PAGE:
The review below appeared in the Albuquerque Journal of Oct. 3, 2004.
The New Mexico Symphony continued its Classics series Friday night with an odd but effective pairing of Stravinsky's energetic Symphony in Three Movements and Mozart's haunting Requiem.
Written during World War II, each of the movements of the symphony ``is linked in my imagination with a specific cinematographic impression of the war,'' wrote Stravinsky, who then later said ``the Symphony is not programmatic,'' so one is apparently free to take it whichever way one wishes.
His only firsthand experience with the war came in 1932 when in a Munich restaurant a group of Nazi cretins beat up one of his party, but the experience was enough to color his sensibilities for the remainder of the war.
The work's colorful and infectious syncopations, opening and closing the outer movements, came through most effectively under the baton of Maestro Figueroa expertly guiding the ensemble through Stravinsky's rhythmic labyrinth. If Stravinsky never recaptured the imaginative brilliance of Le Sacre, he came close in much of the final movement. One of the primary contrasts in the work is the interplay between piano and harp, skillfully wrought by Maribeth Gunning and Anne Eisfeller respectively.
This is a difficult, virtuosic piece for any orchestra, but the unease, the tension and violence were cogently conveyed, leading eventually to the triumphal climax that supposedly represents the Allied victory.
In the best tradition of Monty Python's ``And Now For Something Completely Different,'' the second half of the program brought the Symphony Chorus to the stage for a truly amazing performance of Mozart's Requiem. The Requiem has posed an enigma for more than two centuries. How much of it was finished by the composer, and how much later added has fueled musical debates to this day, and the question can probably never be resolved, but there has never been any argument that however much of it Mozart wrote, it is one of his most divine creations. Conceived for himself as much as for a commission, the Requiem is a testament to the power of music to move the soul.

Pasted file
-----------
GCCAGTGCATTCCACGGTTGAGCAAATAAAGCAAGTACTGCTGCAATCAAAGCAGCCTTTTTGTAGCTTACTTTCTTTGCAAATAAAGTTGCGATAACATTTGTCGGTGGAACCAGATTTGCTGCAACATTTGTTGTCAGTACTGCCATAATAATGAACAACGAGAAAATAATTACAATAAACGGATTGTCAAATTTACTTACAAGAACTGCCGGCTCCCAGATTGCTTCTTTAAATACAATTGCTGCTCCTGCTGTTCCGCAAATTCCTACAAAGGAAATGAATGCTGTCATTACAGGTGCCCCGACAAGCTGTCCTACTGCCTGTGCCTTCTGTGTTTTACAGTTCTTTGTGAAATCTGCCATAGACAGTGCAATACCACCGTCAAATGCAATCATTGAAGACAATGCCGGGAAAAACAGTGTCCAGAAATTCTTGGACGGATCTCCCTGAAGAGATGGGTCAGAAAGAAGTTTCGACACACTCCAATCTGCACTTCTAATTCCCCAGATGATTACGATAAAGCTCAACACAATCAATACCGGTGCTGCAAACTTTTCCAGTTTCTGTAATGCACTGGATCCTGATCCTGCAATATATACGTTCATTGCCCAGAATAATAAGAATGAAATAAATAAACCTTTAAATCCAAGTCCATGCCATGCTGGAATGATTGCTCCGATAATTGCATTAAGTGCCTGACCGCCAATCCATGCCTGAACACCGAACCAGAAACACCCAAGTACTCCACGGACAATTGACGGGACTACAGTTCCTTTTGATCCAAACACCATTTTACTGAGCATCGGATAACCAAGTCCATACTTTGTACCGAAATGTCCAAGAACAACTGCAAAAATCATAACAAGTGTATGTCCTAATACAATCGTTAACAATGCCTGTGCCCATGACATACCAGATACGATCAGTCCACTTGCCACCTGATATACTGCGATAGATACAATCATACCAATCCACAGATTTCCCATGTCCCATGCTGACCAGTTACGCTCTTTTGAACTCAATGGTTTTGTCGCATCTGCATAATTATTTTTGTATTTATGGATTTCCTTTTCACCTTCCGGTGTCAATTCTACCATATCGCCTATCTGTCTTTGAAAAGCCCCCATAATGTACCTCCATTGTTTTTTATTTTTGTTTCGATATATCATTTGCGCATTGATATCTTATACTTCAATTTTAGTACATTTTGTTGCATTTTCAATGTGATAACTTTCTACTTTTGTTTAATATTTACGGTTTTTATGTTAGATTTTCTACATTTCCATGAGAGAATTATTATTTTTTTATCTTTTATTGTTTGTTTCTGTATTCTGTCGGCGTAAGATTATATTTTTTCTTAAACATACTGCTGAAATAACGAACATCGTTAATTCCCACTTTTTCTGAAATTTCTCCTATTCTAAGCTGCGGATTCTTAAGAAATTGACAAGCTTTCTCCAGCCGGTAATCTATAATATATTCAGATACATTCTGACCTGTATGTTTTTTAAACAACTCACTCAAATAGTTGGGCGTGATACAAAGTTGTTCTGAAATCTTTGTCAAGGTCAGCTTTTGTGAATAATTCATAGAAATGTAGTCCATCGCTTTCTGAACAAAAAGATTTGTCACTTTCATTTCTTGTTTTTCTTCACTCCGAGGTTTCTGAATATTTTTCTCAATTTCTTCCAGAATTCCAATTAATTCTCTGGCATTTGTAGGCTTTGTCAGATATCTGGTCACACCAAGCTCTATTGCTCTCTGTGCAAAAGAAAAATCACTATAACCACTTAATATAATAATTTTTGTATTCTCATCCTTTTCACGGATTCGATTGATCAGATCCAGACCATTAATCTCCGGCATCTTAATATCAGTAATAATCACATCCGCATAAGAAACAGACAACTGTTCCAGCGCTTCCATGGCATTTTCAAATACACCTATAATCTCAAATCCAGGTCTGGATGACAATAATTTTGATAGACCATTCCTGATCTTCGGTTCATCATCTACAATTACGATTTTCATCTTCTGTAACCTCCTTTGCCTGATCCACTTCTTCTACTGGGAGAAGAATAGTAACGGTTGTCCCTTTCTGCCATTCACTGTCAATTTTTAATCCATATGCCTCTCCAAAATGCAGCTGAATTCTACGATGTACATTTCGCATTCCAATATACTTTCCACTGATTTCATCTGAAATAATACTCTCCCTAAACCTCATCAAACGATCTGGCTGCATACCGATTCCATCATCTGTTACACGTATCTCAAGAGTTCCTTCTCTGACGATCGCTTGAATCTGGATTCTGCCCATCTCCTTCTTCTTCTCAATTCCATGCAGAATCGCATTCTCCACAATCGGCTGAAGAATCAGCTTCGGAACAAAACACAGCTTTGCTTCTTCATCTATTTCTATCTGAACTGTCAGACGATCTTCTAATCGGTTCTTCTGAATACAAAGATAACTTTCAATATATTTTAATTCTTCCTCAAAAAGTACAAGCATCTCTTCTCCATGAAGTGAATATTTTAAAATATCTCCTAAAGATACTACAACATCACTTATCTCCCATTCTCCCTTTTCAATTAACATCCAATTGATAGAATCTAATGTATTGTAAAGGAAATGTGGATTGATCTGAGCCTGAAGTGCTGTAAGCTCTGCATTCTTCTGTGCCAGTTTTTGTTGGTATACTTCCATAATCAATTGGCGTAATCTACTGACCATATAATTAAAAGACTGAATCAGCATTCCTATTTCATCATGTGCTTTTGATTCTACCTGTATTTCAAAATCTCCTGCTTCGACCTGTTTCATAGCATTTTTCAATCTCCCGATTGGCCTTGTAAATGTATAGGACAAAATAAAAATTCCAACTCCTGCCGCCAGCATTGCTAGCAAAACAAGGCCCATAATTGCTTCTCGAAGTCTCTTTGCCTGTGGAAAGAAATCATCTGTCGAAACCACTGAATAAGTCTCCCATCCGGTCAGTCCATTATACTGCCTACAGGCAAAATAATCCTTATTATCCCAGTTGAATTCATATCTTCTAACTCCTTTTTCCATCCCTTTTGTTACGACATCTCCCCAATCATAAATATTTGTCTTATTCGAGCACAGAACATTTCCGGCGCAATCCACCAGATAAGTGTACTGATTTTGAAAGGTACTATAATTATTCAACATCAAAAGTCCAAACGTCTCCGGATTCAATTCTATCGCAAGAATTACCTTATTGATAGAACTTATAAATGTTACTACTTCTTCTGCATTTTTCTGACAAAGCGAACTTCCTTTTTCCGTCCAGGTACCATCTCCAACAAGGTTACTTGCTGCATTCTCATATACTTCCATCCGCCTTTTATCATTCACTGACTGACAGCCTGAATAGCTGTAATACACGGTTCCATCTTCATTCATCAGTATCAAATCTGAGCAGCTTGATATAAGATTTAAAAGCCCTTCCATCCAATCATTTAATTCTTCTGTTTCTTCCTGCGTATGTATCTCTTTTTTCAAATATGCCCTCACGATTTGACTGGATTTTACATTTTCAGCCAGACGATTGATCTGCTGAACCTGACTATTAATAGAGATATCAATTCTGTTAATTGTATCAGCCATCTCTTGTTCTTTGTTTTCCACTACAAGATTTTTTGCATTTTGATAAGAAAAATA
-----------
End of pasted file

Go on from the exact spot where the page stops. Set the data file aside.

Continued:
From the opening introit through the impassioned ``Lacrymosa'' to the final ``Lux Aeterna,'' the NMSO Chorus under the direction of Roger Melone was in excellent form, beautifully balanced, the singing sharply etched throughout. The ``Dies Irae,'' the most extroverted section of the work, came through with astonishing power, making one's blood tingle. The ``Confutatis''---made famous as the movement Mozart dictated to Salieri (an excusable fiction) in the play ``Amadeus''---moved enchantingly between the celestial and the temporal. The soloists all turned in splendid performances, particularly Mary Ellen Callahan with her sweet lyric soprano.
The audience seemed not to want to leave afterward, insisting that Melone take a well-received bow, and even Maestro Figueroa seemed particularly and justifiably pleased with the outcome.